KEY BISCAYNE, Fla. (AP) — Novak Djokovic benefited from an erroneous call and claimed he didn’t realize he had broken the rules. When Andy Murray walked to the net and challenged him about it, Djokovic responded with a shrug and a sheepish smile.
Murray lost the dispute, and the match. The pivotal ruling against the defending champion helped Djokovic win 7-5, 6-3 in the quarterfinals of the Sony Open.
Roger Federer was up a service break twice in the second set but lost to No. 20-seeded Kei Nishikori 3-6, 7-5, 6-4. Nishikori will play Djokovic on Friday.
The point that aggravated Murray occurred at the start of the 12th game, when he was serving at 5-6. Djokovic charged forward to volley a short ball and hit it for a winner.
Murray argued — and TV replays confirmed — he should have be awarded the point because Djokovic’s racket was on the far side of the net when he hit the ball. Chair umpire Damian Steiner declined to change his call, and such rulings can’t be appealed for video review.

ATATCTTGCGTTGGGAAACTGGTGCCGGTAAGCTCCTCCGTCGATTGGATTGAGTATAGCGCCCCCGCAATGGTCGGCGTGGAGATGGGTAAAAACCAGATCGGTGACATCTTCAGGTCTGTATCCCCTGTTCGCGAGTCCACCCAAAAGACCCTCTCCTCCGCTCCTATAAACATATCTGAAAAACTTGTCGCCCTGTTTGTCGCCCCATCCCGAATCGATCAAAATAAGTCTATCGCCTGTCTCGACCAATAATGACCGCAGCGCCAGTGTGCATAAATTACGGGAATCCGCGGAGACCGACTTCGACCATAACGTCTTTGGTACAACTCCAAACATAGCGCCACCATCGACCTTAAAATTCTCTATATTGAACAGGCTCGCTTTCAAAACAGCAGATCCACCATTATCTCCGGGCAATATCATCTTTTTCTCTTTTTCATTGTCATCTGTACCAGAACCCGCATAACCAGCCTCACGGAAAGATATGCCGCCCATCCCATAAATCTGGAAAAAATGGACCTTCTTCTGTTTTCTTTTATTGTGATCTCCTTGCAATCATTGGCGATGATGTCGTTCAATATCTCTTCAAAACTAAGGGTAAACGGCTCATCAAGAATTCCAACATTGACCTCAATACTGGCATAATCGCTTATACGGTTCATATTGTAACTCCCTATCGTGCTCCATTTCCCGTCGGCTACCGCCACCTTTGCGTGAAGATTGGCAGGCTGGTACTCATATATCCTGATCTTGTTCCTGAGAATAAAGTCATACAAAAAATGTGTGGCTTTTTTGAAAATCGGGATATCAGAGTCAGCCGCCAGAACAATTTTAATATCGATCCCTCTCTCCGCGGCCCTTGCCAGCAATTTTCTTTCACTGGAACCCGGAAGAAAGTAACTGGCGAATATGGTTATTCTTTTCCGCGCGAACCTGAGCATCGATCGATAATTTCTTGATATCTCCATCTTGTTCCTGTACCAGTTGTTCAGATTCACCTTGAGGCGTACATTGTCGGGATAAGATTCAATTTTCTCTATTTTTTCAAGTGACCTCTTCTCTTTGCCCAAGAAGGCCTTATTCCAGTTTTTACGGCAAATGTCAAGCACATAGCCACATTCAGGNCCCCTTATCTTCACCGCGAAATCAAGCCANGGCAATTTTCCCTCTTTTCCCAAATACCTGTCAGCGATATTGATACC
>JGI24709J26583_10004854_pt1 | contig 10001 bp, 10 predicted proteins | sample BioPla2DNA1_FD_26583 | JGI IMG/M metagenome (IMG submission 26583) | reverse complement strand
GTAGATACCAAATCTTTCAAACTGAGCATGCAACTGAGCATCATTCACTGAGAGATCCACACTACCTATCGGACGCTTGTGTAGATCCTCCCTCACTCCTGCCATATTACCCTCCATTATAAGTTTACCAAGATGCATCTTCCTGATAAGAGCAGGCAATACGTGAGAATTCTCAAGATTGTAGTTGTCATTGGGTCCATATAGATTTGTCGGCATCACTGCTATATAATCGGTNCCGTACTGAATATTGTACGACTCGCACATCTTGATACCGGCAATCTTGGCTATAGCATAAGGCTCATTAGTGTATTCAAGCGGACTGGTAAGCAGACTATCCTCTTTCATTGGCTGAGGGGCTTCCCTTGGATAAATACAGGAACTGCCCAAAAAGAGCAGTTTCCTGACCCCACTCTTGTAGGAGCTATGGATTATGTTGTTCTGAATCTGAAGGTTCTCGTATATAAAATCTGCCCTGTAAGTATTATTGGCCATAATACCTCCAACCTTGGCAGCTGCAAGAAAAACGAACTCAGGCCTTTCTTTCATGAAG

Murray briefly discussed the matter with Djokovic.
“I went and asked Novak, and he told me he was over the net,” Murray said.
“Look, it might be my mistake,” Djokovic said. “I think I crossed the net with the racket. I didn’t touch the net. Maybe the rule is that you are not allowed to pass on his side with the racket. I’m not sure. You tell me.”
That is indeed the rule. Djokovic said that if he had understood it correctly, he would have conceded the point.
A flustered Murray committed unforced backhand errors on the next three points to lose the game and the set.
“Obviously, that distracted him mentally, and after that he gave the set away,” Djokovic said.
Murray took a lead in the second set but lost the final four games and the last 12 points. Afterward, he downplayed the bad call.
“I’m not angry,” he said. “It maybe had a slight bearing on that game, but I was still up a break in the second set.”
Djokovic’s next opponent, Nishikori, will be playing in only his second ATP Masters 1000 semifinal, and his first in 2
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